What was wrong with me? Oh, the fact that they woke me at up six in the morning might’ve had something to do with it. Or that I hadn’t worked out since I got on the airplane heading from California to Chicago back in August. Or the fact that I didn’t want to do this, and they’d just assumed I would jump at the chance. I wanted to scream back at him and give him the middle finger, but instead I did my job: scan the windows, look for anyone looking back, look for any movement in the curtains. Look for pretty much anything. When I saw nothing, I yelled back at him, “I’m clear.”

  He lifted his radio and waved it at me. “Check in.”

  Across his radio, I heard, “Dale, check in. Check in, Dale.”

  I had no fucking radio.

  “Dale!”

  That was it. I gave him the middle finger this time.

  He groaned in frustration, but checked in for me. “South left side clear.” He paused, then added, “Dale’s an asshole.”

  I lifted my finger higher above my head.

  He laughed, but then our drama was forgotten. We heard Dean’s voice from the front side of the house: “I don’t care what rights you think you have. We have a warrant, motherfucker. Let us in. Now!”

  I grinned, shaking my head. Memories of my childhood rolled back over me, and I adjusted my stance, leaning most of my weight on my left leg as I got comfortable. My job was to watch and report anything. My brother Dean’s job was to roust the bail jumper, and as he continued to yell at whoever had been unlucky enough to answer the door, he was doing it to perfection.

  I waved at Dylan and cupped my hands around my mouth to yell at him, “Who’s the jumper?”

  His hands immediately shot up in the air. “You didn’t read the file?”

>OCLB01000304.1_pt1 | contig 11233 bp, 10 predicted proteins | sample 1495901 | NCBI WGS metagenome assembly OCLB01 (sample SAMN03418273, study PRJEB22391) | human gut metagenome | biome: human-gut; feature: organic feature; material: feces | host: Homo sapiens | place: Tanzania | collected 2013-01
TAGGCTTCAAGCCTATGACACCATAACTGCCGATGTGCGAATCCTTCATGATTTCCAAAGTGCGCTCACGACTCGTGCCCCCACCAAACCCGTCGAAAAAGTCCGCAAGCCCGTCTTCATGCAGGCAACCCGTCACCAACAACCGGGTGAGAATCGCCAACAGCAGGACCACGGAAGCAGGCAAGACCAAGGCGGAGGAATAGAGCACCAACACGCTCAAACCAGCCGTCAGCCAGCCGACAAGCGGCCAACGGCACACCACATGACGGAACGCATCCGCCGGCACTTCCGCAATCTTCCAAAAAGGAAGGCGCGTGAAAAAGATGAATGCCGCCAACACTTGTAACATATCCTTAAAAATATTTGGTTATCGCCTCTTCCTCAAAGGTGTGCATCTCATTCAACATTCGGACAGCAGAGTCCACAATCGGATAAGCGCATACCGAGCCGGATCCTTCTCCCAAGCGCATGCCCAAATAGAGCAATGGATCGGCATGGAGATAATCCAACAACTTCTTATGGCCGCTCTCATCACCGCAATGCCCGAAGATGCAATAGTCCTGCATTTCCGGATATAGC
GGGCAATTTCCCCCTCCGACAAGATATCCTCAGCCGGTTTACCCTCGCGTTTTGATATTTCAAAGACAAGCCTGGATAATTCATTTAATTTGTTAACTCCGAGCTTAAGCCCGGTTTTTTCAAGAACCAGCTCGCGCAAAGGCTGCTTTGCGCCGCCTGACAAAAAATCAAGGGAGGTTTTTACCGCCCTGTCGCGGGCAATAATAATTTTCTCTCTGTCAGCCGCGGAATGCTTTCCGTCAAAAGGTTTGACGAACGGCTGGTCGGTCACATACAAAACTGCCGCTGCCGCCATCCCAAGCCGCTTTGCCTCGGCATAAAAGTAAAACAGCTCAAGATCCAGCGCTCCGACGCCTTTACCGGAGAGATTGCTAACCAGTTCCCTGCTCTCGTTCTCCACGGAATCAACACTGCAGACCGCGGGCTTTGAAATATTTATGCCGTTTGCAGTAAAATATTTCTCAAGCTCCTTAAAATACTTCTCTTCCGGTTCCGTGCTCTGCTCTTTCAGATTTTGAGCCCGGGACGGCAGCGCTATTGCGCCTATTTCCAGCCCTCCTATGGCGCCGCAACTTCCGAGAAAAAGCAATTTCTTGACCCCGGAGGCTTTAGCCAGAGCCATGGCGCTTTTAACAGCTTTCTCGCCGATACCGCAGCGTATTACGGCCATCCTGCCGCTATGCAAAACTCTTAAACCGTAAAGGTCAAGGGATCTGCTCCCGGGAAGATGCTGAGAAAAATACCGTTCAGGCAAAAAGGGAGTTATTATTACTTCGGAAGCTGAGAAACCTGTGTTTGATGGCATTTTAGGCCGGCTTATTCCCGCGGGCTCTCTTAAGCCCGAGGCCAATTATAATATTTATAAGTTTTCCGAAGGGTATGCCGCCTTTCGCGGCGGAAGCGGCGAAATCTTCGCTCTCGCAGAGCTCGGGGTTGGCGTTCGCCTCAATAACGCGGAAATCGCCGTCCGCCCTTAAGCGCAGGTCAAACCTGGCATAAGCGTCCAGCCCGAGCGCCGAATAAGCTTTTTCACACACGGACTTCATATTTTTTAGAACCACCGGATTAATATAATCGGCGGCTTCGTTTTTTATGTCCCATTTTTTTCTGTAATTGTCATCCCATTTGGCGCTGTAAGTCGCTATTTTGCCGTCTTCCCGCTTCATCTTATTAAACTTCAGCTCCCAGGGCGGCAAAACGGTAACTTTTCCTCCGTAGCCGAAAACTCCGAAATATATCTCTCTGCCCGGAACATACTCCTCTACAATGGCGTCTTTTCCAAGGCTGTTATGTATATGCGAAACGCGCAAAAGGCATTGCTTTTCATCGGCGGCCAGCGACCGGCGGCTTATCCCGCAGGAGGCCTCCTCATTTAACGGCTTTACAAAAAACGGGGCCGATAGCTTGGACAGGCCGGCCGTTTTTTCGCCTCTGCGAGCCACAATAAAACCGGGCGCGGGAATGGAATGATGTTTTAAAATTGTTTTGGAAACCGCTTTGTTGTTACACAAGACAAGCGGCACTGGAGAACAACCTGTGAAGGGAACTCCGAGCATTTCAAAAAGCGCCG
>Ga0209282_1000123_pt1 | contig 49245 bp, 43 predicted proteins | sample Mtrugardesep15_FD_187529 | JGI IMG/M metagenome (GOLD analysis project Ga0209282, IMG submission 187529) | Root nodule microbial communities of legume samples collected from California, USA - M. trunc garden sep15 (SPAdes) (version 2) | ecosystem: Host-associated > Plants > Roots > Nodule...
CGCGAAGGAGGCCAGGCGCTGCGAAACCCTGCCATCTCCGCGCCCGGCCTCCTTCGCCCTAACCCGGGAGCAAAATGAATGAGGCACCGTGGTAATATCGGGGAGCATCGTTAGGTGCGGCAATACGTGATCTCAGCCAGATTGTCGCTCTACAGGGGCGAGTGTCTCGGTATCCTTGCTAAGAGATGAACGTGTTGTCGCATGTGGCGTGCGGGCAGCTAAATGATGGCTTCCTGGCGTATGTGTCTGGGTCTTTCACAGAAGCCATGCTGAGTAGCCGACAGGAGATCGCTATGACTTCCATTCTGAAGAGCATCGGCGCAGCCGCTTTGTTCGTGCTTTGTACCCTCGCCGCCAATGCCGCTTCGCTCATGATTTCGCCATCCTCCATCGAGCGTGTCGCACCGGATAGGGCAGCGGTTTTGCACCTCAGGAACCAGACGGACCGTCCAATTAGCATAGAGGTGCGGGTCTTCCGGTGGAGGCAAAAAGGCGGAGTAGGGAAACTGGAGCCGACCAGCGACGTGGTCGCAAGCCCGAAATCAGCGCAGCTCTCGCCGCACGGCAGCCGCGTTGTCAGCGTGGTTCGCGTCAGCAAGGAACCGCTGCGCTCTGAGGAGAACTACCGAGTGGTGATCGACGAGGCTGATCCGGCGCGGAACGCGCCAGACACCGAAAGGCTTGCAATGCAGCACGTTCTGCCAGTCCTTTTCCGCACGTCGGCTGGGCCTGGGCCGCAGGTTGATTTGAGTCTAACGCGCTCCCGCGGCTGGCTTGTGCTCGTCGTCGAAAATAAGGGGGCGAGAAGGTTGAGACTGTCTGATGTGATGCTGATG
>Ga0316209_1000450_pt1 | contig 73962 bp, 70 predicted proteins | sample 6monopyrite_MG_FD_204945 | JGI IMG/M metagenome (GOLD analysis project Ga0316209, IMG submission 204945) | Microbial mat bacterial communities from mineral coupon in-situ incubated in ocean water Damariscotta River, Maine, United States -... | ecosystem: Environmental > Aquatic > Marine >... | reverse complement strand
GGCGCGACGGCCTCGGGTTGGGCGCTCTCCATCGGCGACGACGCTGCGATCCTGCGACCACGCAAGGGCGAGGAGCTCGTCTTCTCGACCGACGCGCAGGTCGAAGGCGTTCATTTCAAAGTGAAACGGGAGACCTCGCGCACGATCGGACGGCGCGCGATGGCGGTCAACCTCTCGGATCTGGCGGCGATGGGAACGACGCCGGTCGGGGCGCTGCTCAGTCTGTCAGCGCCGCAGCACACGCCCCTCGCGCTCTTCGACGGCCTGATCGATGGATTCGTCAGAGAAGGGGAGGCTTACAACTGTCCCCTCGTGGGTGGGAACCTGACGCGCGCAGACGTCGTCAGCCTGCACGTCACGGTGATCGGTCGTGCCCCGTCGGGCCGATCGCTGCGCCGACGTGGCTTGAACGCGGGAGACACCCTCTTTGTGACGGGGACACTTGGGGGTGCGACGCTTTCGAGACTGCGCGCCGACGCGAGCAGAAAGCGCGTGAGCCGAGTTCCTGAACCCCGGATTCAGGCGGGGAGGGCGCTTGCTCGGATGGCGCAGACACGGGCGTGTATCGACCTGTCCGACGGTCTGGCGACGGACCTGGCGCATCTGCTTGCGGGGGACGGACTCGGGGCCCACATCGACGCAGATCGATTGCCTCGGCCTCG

I’d been focused on dressing, coffee, brushing my teeth, coffee, finding my shoes, coffee, and then fixing my hair. They were lucky I remembered to grab a bulletproof vest. I shrugged.

  A litany of curse words left him. “Are you kidding me?!”

  I waited. He’d break. He’d tell me, acting like he was super disappointed. But I knew Dylan. He’d forget about this the instant we actually got the guy. Anyway I still had my fingers crossed, hoping the radio incident wouldn’t be remembered later. I could grab a radio back at the office…hopefully before anyone remembered to confront me about it.

  He swore again, but shouted back, “Your ex.”

  My what? I looked back at the house. Not recognizing it, I asked, “Which one?”

  Then a curtain moved, and I saw him. Holy fucking hell.

  Dylan yelled, “Jaxon,” but he didn’t need to. I stared right into the piercing brown eyes of the one ex-boyfriend I’d hoped to never see again in my life.

  Shit!

  His brown hair was shaved into a crew cut, but it made him even more mouth-wateringly attractive. As I watched him look around, saw how the shadows played across his chiseled cheekbones and those perfect lips, I knew I could testify to exactly how they could be used. I thought the fucker went to New York to pursue a modeling career. What was he doing back? And why was he the bail jumper? Well…okay. I wasn’t that surprised by that last part.

  Then he saw me too, and I felt whiplash from the sting. His eyes narrowed. He stood there shirtless, his lean physique perfectly molded and sculpted. A smirk appeared, and I could read his thoughts. He was thinking of running for it.

  My groin ached already. Jaxon was the guy I’d had to quit. For real. I had to quit him. He was an addiction, and he got me into trouble, rather than keeping me out of it. My brothers hated him, but oh god…my eyes trailed down his chest again, and I remembered all the reasons I’d stopped listening to them.

  He leaned back, brought up his foot, and my hand went to grab my radio. It grabbed my shoulder instead. Crap. This was why I should’ve swallowed my pride and asked for an extra. He was really going to run, and Dylan was looking the other way.

  “No!” I yelled.

  Jaxon flashed me a grin. Good lord, he was gorgeous. He flung himself out the window, and I stopped admiring his perfect dimples.

  I looked to see if Dylan had heard me. He hadn’t. His ear was pressed to his radio, and I heard buzz coming from the other side of the house. Then he took off, disappearing around the side.

  “Dylan!”

  He didn’t stop.